Five Things You Should Know About the ‘Torture’ Memo
Judge Andrew Napolitano
May 2, 2009
No. 1. I have read the 175 pages of legal memoranda (”the memos”) that the Department of Justice (DoJ) released last week. They consist of letters written by Bush DoJ officials to the Deputy General Counsel of the CIA concerning the techniques that may be used by American intelligence agents when interrogating “high value” detainees at facilities outside the U.S. The memos describe in vivid, gut-wrenching detail the procedures that the CIA apparently inquired about. The memos then proceed to authorize every procedure asked about, and to commend the CIA for taking the time to ask.
No. 2. In the process of explaining to the CIA Deputy General Counsel just what his folks could do in order to extract information from uncooperative detainees, it is immediately apparent that the writers of the memos are attempting to find snippets of language from other memoranda that they or their colleagues have prepared and from unrelated judicial opinions that justify everything that the CIA wants to do.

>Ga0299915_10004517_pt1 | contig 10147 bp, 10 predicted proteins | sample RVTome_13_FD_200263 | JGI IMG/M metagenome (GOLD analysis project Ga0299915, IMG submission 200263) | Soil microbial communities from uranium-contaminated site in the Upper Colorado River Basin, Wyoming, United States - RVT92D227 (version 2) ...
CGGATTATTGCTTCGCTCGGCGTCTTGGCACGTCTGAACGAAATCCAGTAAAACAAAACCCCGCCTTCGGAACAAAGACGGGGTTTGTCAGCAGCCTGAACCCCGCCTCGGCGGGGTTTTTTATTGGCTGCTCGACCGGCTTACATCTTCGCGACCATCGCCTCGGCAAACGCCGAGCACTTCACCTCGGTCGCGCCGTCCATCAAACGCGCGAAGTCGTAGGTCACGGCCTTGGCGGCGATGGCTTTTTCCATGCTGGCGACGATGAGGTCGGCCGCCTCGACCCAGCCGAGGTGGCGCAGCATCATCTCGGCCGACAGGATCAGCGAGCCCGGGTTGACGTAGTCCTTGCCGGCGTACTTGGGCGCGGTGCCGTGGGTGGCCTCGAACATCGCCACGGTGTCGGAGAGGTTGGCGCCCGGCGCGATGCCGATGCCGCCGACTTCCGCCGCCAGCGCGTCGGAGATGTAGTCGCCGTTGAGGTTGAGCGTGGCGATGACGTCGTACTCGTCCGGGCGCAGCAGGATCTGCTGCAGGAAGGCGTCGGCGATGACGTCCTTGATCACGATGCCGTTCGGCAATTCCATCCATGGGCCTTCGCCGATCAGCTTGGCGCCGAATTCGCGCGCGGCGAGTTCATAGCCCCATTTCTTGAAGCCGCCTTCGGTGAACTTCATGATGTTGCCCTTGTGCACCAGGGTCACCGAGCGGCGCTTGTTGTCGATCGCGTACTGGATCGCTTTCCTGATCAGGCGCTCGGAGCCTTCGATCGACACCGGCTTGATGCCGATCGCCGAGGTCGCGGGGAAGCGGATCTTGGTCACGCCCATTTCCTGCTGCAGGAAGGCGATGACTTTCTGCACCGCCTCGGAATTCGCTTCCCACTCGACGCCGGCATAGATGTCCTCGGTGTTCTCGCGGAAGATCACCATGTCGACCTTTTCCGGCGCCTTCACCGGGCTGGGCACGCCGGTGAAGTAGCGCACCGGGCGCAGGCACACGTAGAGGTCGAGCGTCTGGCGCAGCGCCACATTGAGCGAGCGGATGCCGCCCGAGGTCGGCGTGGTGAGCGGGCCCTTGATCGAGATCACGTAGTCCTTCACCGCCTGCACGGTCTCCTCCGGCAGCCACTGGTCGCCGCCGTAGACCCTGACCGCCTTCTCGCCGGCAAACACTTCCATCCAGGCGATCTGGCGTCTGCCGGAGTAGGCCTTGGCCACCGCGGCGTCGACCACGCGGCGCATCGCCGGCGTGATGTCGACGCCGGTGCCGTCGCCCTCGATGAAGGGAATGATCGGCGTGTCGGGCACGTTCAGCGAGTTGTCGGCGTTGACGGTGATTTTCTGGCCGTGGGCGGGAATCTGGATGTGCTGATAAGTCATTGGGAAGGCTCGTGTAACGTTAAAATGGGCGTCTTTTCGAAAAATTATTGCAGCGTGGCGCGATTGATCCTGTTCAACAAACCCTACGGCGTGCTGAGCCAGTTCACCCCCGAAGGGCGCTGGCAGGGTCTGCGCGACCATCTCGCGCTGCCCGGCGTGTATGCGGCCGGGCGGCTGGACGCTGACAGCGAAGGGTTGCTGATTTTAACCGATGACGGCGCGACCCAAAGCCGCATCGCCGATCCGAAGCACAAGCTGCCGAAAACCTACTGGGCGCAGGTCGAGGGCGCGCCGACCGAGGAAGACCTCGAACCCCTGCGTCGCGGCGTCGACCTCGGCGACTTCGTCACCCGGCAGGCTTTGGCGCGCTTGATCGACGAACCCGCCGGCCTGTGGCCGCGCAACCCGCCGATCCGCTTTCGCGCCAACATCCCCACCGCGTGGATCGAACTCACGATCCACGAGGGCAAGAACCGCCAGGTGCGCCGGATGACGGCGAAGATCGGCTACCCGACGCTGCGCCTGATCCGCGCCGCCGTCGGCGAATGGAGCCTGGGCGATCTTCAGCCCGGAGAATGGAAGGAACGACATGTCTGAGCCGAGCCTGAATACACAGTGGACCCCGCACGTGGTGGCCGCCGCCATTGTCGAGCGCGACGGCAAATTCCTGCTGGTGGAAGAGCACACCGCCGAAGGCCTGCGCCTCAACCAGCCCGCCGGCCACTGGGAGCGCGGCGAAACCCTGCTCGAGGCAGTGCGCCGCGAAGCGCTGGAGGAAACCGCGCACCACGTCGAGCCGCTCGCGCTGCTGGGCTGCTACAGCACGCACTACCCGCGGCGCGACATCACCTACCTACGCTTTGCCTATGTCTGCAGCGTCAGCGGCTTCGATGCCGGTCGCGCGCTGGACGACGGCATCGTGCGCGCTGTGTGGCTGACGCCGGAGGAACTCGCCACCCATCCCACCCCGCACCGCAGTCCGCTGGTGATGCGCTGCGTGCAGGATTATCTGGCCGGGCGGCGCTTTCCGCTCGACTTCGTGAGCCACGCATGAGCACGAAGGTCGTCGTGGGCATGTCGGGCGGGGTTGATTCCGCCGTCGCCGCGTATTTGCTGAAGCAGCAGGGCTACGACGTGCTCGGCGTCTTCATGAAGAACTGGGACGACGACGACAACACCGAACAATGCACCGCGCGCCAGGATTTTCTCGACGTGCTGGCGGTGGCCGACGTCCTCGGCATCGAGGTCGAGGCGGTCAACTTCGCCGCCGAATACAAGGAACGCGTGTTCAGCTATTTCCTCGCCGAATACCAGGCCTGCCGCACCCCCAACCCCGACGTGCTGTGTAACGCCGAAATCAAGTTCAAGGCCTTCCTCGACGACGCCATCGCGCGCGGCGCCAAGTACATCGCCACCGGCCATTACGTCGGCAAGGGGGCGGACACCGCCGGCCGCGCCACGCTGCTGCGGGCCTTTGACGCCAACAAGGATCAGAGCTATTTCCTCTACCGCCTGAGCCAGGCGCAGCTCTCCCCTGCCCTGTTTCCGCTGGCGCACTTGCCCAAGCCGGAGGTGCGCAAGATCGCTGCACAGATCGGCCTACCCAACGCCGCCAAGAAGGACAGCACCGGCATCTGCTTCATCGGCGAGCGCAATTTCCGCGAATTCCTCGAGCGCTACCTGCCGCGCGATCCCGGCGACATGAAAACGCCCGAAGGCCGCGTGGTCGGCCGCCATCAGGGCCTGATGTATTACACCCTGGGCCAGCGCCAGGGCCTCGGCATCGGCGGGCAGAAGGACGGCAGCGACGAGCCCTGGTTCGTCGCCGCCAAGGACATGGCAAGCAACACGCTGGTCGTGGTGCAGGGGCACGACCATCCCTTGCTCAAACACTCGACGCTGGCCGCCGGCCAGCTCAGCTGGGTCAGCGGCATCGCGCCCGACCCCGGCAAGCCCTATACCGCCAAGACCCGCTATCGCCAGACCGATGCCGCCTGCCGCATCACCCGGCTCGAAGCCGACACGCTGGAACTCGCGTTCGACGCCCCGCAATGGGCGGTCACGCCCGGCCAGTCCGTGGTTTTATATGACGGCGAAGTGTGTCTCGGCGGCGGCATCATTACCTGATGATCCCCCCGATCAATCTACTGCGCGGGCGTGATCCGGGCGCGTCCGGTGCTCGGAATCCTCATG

The bias in favor of permitting torture may easily be concluded from a footnote in one of the memos. In that footnote, the author, now-federal judge Jay Bybee, declines to characterize such notorious medieval torture techniques as the thumbscrew and the rack as “torture.” With that incredible mindset, he proceeds to do his Orwellian best to define away such terms as “pain,” “suffering,” and “inhumane” in such a way as to require that the interrogators produce near death experiences in order to have their behavior come under the proscriptions of the federal statute prohibiting torture, and the Convention (treaty) Against Torture, which was negotiated by and signed in behalf of the U.S. by President George H.W. Bush.